Safeway and Fred Meyer shoppers might want to get their groceries ahead of Sunday.
That's when workers could take action if an agreement isn't reached soon between Teamsters representing drivers and distribution workers and the grocers.
More than 1,000 grocery warehouse workers and drivers at Safeway and Fred Meyer are on the brink of taking strike authorization votes this weekend if progress isn't made in contract talks.
Representatives for Teamsters Locals 117 and 174 announced their intentions for a possible strike in separate announcements issued Wednesday and Thursday.
If no agreement is reached with Safeway, a vote will take place Saturday and a work stoppage could go in place as soon as 12:01 a.m. Sunday, according to a statement Thursday from Local 174.
Negotiations also have been ongoing for represented Fred Meyer workers.
Teamster contracts with Fred Meyer and Safeway are both set to expire over the weekend.
Local 174 represents approximately 150-175 Safeway drivers who deliver groceries from Safeway's Auburn distribution center to Safeway/Albertsons stores, all warehouse workers in the Auburn, Bellevue and Kent Distribution Centers, dispatchers, and Recycling Center workers.
A statement issued Thursday from Local 174 noted: "A strike by the entire group would make it all but impossible for Safeway to load and deliver groceries to stock shelves at Safeway/Albertsons and Haggen stores throughout Western Washington. Frozen goods distribution out of Bellevue including ice cream, soda, and dairy would be impacted statewide."
The union added: "In the event a strike is called, Safeway clerks represented by the United Food and Commercial Workers (UFCW) and Teamsters Local 38 have already pledged to inform their members of their rights under their Collective Bargaining Agreements to honor picket lines."
"We all remember the bare store shelves we experienced last March, and that was with all of our members working as hard as they could," Teamsters Local 174 Secretary-Treasurer Rick Hicks said in a statement issued Thursday. "Now we ask Safeway management to imagine how those shelves will look when the Teamsters are on strike. It's time for Safeway to get serious about addressing our concerns so that we can reach an agreement and avoid that nightmare."
Local 174, in its release, contends that contract negotiations "ran aground" when Safeway "refused to acknowledge the incredible sacrifices made by their workforce, who put themselves at risk and worked endless hours keeping our communities fed," amid the chain's own profits.
Sara Osborne, media representative for Safeway, told The News Tribune via email: "While we don't comment on ongoing negotiations, as with all our collective bargained agreements, we are committed to reaching a fair agreement that properly rewards our outstanding employees."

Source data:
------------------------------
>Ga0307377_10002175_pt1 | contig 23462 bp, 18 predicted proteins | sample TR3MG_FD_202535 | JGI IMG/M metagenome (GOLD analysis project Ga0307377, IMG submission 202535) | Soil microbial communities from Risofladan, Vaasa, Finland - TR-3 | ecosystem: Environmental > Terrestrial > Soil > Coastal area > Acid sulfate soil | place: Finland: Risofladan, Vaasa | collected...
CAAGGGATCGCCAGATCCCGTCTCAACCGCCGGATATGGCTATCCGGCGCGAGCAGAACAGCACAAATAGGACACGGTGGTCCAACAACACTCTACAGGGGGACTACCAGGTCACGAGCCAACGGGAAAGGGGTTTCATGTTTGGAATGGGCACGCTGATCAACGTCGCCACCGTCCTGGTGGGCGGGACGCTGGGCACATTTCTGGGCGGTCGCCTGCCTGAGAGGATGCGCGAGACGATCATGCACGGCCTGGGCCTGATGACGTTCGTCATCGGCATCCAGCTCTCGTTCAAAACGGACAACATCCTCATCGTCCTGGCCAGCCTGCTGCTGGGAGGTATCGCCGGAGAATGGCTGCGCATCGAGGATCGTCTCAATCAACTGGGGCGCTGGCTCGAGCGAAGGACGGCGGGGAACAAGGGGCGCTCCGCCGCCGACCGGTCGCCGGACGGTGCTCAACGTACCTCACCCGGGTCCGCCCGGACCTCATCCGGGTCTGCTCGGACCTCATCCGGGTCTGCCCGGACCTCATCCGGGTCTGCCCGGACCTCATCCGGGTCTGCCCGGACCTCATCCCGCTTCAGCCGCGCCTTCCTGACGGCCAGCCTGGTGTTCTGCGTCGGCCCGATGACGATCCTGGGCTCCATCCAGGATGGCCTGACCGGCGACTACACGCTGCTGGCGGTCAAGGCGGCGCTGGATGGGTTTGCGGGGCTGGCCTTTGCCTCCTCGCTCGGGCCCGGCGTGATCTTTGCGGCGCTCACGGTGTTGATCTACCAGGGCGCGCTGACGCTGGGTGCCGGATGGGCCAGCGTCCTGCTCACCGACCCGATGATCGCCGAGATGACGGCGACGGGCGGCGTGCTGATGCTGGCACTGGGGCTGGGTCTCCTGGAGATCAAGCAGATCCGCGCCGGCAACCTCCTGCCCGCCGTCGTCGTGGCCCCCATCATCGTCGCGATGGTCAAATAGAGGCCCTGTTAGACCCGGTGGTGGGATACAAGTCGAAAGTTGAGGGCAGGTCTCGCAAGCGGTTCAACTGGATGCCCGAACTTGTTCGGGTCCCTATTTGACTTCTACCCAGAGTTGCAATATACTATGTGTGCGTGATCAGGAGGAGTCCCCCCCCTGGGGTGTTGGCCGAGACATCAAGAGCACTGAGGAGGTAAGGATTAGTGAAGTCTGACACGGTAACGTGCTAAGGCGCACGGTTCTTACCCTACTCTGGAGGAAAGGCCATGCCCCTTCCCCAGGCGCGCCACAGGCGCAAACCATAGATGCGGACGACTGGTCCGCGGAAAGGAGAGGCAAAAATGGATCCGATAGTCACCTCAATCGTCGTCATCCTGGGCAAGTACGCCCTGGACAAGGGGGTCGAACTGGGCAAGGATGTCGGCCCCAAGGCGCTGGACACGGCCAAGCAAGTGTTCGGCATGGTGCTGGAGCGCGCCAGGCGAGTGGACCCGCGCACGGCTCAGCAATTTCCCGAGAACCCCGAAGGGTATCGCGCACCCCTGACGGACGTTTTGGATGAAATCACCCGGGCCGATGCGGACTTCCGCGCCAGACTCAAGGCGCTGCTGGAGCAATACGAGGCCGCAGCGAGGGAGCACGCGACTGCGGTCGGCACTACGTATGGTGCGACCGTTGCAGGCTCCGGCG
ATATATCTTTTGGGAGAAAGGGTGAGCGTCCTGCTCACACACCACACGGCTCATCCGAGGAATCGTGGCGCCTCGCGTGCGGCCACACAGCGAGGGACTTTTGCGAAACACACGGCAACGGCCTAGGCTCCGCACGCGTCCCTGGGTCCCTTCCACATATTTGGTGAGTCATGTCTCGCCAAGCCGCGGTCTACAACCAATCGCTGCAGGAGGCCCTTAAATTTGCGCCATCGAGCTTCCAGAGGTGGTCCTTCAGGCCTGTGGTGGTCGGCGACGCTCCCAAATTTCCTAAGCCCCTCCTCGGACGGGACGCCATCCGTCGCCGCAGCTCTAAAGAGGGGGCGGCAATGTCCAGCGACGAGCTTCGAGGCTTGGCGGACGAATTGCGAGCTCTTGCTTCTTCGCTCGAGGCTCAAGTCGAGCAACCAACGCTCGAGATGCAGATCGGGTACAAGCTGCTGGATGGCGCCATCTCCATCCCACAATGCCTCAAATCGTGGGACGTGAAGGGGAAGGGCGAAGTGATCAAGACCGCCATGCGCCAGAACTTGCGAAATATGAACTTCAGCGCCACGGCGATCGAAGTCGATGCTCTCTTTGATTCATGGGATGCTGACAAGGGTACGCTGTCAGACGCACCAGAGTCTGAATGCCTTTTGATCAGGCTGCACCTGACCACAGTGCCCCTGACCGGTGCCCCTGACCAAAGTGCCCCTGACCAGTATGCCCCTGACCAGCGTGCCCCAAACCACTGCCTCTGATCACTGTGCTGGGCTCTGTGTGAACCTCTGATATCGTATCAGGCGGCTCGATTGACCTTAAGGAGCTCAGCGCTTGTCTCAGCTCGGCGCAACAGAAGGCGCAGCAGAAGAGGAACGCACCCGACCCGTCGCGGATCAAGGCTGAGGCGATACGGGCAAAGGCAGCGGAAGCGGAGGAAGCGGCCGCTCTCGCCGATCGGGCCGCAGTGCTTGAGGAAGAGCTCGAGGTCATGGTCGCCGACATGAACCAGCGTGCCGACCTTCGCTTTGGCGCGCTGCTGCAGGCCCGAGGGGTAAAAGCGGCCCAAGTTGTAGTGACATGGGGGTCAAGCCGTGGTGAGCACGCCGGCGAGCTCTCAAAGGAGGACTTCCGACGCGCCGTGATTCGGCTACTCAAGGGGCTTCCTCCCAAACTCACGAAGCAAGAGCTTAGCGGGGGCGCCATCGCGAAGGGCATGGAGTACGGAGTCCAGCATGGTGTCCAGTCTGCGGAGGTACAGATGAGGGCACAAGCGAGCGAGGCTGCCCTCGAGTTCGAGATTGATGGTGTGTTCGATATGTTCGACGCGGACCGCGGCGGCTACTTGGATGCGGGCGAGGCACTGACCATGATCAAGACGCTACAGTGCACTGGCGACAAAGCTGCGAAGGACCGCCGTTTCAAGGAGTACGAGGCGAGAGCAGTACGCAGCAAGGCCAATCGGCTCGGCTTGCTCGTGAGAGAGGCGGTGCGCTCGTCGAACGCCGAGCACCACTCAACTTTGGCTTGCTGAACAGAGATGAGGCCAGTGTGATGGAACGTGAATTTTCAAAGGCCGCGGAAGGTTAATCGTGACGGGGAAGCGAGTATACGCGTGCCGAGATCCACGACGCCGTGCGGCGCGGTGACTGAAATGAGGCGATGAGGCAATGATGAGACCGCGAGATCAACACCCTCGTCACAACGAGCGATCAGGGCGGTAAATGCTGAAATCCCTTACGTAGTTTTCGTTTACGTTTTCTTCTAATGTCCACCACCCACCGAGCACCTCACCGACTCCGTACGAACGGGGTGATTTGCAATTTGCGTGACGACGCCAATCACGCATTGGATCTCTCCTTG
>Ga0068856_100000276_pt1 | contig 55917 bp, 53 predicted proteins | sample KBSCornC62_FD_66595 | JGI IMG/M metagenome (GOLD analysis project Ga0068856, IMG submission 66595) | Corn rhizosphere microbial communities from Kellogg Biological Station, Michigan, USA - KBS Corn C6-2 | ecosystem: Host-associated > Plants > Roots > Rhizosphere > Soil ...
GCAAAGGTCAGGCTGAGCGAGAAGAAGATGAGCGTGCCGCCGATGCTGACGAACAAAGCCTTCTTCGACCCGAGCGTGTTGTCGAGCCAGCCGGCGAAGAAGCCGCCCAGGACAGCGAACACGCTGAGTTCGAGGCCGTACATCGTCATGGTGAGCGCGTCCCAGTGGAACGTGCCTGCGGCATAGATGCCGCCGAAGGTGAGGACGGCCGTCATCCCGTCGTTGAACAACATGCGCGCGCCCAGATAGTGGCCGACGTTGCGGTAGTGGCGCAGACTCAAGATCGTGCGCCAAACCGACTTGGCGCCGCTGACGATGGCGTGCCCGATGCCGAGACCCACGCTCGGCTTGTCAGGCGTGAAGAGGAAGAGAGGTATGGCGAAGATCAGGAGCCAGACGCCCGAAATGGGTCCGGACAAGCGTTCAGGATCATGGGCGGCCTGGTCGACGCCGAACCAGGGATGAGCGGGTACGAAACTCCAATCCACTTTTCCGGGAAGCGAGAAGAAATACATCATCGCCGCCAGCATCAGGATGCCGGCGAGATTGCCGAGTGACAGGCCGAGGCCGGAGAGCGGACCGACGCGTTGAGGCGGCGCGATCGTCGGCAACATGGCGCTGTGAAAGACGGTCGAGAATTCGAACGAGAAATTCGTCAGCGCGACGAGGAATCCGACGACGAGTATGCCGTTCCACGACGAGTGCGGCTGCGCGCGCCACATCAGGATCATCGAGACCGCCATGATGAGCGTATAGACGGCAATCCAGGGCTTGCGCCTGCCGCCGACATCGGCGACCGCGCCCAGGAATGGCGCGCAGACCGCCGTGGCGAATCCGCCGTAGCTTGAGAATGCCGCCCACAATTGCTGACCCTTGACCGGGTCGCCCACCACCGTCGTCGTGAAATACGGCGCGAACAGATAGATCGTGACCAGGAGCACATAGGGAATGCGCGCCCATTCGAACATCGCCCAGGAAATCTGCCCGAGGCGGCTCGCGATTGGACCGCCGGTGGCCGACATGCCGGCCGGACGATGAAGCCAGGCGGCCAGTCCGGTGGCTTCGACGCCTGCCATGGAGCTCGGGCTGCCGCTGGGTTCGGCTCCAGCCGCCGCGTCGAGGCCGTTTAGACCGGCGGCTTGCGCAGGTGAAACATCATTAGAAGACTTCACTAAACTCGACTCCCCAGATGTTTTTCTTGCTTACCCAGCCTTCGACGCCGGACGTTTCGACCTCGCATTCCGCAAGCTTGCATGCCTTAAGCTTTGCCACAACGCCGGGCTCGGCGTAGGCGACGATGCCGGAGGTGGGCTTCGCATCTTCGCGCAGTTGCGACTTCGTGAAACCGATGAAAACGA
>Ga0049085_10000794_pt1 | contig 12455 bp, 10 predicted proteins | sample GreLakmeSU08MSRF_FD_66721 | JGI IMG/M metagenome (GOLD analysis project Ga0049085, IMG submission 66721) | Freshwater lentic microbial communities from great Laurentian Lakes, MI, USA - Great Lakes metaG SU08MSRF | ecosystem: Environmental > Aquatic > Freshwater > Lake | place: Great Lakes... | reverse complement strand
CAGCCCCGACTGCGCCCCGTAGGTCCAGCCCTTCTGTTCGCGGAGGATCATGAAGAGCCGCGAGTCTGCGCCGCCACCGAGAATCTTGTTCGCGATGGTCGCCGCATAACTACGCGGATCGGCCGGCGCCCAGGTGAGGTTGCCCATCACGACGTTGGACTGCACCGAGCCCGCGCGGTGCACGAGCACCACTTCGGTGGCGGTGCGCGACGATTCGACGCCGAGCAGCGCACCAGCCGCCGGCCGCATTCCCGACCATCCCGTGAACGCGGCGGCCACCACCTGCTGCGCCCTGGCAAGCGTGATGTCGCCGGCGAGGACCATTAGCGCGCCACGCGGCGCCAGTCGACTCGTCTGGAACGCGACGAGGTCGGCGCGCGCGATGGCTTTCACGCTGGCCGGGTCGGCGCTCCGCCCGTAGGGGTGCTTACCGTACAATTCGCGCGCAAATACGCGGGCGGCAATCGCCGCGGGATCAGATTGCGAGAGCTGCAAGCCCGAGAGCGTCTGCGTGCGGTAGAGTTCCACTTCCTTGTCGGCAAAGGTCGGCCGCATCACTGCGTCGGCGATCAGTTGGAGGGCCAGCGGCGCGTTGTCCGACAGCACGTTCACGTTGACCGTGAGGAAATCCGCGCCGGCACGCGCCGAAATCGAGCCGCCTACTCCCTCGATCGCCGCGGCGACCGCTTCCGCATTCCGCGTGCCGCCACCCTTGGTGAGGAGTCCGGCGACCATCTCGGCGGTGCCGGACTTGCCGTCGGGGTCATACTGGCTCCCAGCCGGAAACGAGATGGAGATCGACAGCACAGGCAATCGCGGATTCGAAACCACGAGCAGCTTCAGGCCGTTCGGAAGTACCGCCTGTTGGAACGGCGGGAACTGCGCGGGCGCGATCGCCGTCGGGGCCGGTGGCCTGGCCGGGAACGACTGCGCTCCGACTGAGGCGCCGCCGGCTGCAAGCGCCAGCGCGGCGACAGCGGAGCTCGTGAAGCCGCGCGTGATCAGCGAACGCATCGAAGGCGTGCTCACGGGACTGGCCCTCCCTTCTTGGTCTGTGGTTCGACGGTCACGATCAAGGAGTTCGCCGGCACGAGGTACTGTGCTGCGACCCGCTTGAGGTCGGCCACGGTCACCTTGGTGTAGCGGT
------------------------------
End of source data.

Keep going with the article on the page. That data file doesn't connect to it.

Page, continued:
According to a statement from Local 117: "Voting by Teamsters at Fred Meyer will occur throughout the day on Saturday at the company's distribution center. Unless an acceptable deal is reached with Safeway on the final scheduled date of bargaining on July 15, workers there will vote to authorize a strike at a meeting on Saturday and three meetings on Sunday at the Teamsters Union Hall in Tukwila."
Local 117 made headlines last year seeking action from Fred Meyer and state Labor & Industries after a series of COVID-19 outbreaks made their way through the distribution center in Puyallup.
"Teamsters union representatives met with Fred Meyer numerous times throughout the pandemic to demand the company take more aggressive steps to address COVID-19 outbreaks, but the company was slow to respond," the union said in a statement this week.
"Safeway was more responsive to the Union's health and safety concerns, but the company's proposals at the bargaining table do not reflect the sacrifices their workers have made throughout the pandemic," it added.
John Scearcy, secretary-treasurer of Teamsters Local 117, told The News Tribune in an emailed statement that: "Thursday is the last scheduled day of Safeway negotiations. We will not be negotiating with Fred Meyer before this weekend's strike authorization votes."
Local 117 represents roughly 500 warehouse workers at Fred Meyer servicing 180 stores in Washington, Oregon, Alaska and Idaho, and 470 warehouse workers at Safeway servicing 202 stores in Washington and Alaska.
Scearcy said the safety battles over COVID haven't ended, in his emailed statement to The News Tribune:
"As for Fred Meyer, with the multiple COVID outbreaks at the company's Puyallup distribution center, the union is especially concerned about improving safety conditions for our members," he said via email.
He added that the company "so far has been unwilling to make economic proposals that reflect the sacrifices these workers have made throughout the pandemic."
Fred Meyer, in a statement sent to The News Tribune in response to questions, said: "The distribution center that services Fred Meyer and QFC is in active labor negotiations. The companies' goal is a fair and balanced contract that honors associates and keeps the company competitive. We don't currently anticipate any disruption in service to our stores."